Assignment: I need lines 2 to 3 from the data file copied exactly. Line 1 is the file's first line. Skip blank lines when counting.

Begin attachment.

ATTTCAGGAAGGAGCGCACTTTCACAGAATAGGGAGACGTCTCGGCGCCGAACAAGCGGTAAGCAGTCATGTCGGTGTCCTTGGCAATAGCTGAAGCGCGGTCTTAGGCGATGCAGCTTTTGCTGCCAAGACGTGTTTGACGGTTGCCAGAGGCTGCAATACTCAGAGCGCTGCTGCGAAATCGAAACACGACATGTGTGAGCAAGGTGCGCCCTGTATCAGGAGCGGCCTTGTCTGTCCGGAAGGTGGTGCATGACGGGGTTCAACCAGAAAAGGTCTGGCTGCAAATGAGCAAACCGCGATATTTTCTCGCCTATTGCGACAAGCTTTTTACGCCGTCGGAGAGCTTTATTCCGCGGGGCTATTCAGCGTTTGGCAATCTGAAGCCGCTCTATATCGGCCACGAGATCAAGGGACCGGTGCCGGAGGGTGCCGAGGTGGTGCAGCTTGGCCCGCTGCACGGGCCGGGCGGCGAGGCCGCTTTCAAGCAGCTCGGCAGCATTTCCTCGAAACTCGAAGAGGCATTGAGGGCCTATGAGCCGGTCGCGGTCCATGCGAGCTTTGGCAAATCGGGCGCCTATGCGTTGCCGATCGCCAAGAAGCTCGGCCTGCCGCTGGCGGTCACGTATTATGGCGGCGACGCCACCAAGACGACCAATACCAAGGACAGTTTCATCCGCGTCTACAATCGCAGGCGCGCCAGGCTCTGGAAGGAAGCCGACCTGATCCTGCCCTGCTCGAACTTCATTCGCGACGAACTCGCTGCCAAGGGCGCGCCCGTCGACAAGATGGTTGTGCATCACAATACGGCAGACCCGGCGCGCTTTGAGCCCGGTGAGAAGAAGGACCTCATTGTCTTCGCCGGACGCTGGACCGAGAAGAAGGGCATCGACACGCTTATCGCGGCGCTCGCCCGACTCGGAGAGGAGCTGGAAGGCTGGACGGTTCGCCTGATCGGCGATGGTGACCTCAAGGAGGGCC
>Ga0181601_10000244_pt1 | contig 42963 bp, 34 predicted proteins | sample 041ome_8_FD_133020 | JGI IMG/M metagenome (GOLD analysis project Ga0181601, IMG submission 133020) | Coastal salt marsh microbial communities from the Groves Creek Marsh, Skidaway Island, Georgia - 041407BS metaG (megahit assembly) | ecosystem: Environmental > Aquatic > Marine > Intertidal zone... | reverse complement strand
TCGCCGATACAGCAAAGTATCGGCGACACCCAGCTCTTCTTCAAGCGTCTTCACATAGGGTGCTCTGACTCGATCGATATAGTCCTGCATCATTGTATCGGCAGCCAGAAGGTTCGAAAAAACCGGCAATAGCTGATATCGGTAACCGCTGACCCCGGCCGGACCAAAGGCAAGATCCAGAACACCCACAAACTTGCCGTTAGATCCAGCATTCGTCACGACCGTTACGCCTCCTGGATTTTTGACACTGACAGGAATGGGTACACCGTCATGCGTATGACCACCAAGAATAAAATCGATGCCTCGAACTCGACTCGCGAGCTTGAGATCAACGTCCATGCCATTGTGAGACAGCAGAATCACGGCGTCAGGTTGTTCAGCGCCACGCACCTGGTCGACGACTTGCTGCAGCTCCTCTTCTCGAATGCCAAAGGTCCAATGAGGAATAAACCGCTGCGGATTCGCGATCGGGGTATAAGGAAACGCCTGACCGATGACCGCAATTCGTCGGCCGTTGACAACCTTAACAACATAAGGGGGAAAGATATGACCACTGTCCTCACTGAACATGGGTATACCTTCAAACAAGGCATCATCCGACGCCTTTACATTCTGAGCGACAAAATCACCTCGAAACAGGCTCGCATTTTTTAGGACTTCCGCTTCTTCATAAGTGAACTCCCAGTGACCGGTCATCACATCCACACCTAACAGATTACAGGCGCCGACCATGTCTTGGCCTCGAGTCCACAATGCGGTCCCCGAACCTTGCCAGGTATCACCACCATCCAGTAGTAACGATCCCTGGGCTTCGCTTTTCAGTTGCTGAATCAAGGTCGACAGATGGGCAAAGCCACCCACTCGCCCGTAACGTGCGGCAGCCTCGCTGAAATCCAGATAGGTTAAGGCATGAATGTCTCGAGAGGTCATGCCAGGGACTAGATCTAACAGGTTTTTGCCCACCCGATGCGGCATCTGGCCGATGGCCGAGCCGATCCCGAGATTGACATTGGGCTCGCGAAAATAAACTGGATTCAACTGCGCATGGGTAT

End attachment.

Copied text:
>Ga0181601_10000244_pt1 | contig 42963 bp, 34 predicted proteins | sample 041ome_8_FD_133020 | JGI IMG/M metagenome (GOLD analysis project Ga0181601, IMG submission 133020) | Coastal salt marsh microbial communities from the Groves Creek Marsh, Skidaway Island, Georgia - 041407BS metaG (megahit assembly) | ecosystem: Environmental > Aquatic > Marine > Intertidal zone... | reverse complement strand
TCGCCGATACAGCAAAGTATCGGCGACACCCAGCTCTTCTTCAAGCGTCTTCACATAGGGTGCTCTGACTCGATCGATATAGTCCTGCATCATTGTATCGGCAGCCAGAAGGTTCGAAAAAACCGGCAATAGCTGATATCGGTAACCGCTGACCCCGGCCGGACCAAAGGCAAGATCCAGAACACCCACAAACTTGCCGTTAGATCCAGCATTCGTCACGACCGTTACGCCTCCTGGATTTTTGACACTGACAGGAATGGGTACACCGTCATGCGTATGACCACCAAGAATAAAATCGATGCCTCGAACTCGACTCGCGAGCTTGAGATCAACGTCCATGCCATTGTGAGACAGCAGAATCACGGCGTCAGGTTGTTCAGCGCCACGCACCTGGTCGACGACTTGCTGCAGCTCCTCTTCTCGAATGCCAAAGGTCCAATGAGGAATAAACCGCTGCGGATTCGCGATCGGGGTATAAGGAAACGCCTGACCGATGACCGCAATTCGTCGGCCGTTGACAACCTTAACAACATAAGGGGGAAAGATATGACCACTGTCCTCACTGAACATGGGTATACCTTCAAACAAGGCATCATCCGACGCCTTTACATTCTGAGCGACAAAATCACCTCGAAACAGGCTCGCATTTTTTAGGACTTCCGCTTCTTCATAAGTGAACTCCCAGTGACCGGTCATCACATCCACACCTAACAGATTACAGGCGCCGACCATGTCTTGGCCTCGAGTCCACAATGCGGTCCCCGAACCTTGCCAGGTATCACCACCATCCAGTAGTAACGATCCCTGGGCTTCGCTTTTCAGTTGCTGAATCAAGGTCGACAGATGGGCAAAGCCACCCACTCGCCCGTAACGTGCGGCAGCCTCGCTGAAATCCAGATAGGTTAAGGCATGAATGTCTCGAGAGGTCATGCCAGGGACTAGATCTAACAGGTTTTTGCCCACCCGATGCGGCATCTGGCCGATGGCCGAGCCGATCCCGAGATTGACATTGGGCTCGCGAAAATAAACTGGATTCAACTGCGCATGGGTAT